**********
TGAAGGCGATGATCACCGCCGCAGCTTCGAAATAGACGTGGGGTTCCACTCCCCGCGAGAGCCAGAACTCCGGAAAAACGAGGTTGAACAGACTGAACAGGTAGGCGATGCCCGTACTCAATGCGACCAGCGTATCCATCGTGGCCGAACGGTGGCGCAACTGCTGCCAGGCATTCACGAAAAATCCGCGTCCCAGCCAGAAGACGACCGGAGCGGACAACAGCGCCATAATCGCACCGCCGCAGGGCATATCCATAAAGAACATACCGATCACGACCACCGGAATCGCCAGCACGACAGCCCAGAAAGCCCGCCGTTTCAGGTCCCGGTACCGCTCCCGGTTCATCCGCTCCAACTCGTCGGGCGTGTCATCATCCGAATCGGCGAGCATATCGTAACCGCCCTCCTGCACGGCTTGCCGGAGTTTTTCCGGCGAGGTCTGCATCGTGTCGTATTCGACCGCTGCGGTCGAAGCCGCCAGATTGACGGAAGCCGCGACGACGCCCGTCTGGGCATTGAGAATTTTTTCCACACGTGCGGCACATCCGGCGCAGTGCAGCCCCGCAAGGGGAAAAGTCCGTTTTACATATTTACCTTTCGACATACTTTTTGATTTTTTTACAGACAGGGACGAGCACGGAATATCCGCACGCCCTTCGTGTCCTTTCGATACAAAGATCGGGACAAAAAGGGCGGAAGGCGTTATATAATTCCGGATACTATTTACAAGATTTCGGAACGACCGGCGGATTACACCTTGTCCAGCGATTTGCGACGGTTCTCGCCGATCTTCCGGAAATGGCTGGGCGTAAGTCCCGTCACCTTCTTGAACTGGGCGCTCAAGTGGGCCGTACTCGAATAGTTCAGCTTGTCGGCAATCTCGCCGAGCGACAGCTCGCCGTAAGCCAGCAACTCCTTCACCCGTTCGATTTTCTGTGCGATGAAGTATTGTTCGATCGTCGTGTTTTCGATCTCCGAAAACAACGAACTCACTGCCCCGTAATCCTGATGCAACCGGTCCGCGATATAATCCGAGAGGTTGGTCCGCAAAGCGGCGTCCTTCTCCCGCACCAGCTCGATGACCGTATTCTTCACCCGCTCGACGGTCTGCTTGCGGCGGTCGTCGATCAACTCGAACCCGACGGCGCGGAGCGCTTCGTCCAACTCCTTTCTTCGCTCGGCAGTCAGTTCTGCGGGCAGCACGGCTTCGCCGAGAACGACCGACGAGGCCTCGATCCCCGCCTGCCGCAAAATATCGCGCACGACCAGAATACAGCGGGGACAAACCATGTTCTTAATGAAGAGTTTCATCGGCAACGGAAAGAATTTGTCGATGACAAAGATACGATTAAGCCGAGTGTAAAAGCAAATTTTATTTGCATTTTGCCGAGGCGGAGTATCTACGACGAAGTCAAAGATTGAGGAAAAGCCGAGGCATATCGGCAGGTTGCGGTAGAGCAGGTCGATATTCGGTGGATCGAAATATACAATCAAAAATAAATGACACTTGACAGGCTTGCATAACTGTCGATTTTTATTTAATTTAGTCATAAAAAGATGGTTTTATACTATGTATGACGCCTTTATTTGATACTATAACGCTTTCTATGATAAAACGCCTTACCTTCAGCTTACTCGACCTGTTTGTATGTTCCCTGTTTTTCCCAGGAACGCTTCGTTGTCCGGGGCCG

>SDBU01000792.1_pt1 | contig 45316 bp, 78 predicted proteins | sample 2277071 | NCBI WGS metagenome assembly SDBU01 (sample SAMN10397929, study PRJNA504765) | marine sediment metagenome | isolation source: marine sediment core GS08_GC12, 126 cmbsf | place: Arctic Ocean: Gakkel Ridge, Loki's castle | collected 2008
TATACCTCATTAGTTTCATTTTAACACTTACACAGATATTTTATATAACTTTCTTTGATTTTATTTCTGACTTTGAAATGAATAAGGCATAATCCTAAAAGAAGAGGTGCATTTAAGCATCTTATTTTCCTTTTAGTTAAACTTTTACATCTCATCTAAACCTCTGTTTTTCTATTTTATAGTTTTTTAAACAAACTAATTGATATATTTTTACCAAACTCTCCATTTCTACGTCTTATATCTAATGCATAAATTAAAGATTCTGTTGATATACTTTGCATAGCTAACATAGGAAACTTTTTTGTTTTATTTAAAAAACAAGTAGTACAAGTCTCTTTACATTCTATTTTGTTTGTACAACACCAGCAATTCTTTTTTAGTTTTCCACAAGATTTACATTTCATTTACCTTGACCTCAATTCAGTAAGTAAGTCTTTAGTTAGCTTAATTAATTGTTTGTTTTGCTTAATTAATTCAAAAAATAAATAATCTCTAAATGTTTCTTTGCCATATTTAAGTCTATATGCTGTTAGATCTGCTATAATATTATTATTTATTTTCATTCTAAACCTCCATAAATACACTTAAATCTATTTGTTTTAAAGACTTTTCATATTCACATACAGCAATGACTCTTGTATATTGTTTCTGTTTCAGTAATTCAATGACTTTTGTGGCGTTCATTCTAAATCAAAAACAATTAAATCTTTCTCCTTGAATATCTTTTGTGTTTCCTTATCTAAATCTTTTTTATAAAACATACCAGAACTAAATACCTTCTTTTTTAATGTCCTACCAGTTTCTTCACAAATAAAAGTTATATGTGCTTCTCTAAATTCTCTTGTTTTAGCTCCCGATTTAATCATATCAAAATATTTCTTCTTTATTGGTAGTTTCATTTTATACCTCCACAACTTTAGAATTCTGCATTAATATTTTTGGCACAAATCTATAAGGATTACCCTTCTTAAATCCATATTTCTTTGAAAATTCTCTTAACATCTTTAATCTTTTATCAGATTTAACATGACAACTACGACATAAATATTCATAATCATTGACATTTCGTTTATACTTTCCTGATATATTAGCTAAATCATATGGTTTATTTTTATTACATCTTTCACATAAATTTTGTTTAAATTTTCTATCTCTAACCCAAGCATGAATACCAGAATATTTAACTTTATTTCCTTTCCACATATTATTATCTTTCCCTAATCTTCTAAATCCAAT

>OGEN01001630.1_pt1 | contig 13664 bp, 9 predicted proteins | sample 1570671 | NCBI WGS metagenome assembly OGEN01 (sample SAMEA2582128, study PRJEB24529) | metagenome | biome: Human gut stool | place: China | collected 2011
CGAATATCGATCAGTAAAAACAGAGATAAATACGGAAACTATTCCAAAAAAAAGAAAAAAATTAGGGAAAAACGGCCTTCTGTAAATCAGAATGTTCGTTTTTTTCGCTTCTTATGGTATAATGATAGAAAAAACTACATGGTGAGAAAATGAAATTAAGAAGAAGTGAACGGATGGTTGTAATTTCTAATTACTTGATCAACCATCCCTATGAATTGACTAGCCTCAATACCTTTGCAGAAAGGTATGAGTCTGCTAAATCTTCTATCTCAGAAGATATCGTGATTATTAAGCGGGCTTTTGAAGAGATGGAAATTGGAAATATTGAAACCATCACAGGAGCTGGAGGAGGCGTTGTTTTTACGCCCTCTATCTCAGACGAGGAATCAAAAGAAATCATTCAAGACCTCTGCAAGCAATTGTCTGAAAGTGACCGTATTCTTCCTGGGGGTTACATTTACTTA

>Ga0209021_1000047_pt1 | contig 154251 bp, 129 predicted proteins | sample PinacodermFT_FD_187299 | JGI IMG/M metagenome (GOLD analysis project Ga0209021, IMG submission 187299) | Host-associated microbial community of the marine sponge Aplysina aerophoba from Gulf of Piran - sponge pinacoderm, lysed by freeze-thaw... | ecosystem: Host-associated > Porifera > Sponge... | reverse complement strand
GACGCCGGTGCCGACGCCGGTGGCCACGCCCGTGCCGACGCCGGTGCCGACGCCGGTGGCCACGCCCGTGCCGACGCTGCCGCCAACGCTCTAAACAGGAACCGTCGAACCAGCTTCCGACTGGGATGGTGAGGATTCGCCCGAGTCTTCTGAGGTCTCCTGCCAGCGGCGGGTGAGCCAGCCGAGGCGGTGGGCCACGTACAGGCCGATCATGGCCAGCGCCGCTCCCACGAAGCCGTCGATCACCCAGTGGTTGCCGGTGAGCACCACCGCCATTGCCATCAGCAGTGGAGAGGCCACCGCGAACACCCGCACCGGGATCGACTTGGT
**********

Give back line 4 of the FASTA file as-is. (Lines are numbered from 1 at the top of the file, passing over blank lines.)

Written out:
>OGEN01001630.1_pt1 | contig 13664 bp, 9 predicted proteins | sample 1570671 | NCBI WGS metagenome assembly OGEN01 (sample SAMEA2582128, study PRJEB24529) | metagenome | biome: Human gut stool | place: China | collected 2011